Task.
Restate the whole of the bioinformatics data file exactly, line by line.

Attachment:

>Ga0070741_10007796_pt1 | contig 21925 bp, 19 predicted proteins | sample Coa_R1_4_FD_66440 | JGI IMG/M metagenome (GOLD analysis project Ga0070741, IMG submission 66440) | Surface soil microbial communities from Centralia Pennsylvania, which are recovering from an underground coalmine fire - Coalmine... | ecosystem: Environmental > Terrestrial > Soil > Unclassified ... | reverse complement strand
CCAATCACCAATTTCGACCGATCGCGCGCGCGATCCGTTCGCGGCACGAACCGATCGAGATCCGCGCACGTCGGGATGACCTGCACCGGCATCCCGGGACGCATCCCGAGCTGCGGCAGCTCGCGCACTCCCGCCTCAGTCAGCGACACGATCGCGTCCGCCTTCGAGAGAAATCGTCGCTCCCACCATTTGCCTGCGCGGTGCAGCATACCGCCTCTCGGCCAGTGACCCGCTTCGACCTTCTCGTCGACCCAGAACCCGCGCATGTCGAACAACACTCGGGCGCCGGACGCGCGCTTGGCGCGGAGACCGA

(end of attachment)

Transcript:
>Ga0070741_10007796_pt1 | contig 21925 bp, 19 predicted proteins | sample Coa_R1_4_FD_66440 | JGI IMG/M metagenome (GOLD analysis project Ga0070741, IMG submission 66440) | Surface soil microbial communities from Centralia Pennsylvania, which are recovering from an underground coalmine fire - Coalmine... | ecosystem: Environmental > Terrestrial > Soil > Unclassified ... | reverse complement strand
CCAATCACCAATTTCGACCGATCGCGCGCGCGATCCGTTCGCGGCACGAACCGATCGAGATCCGCGCACGTCGGGATGACCTGCACCGGCATCCCGGGACGCATCCCGAGCTGCGGCAGCTCGCGCACTCCCGCCTCAGTCAGCGACACGATCGCGTCCGCCTTCGAGAGAAATCGTCGCTCCCACCATTTGCCTGCGCGGTGCAGCATACCGCCTCTCGGCCAGTGACCCGCTTCGACCTTCTCGTCGACCCAGAACCCGCGCATGTCGAACAACACTCGGGCGCCGGACGCGCGCTTGGCGCGGAGACCGA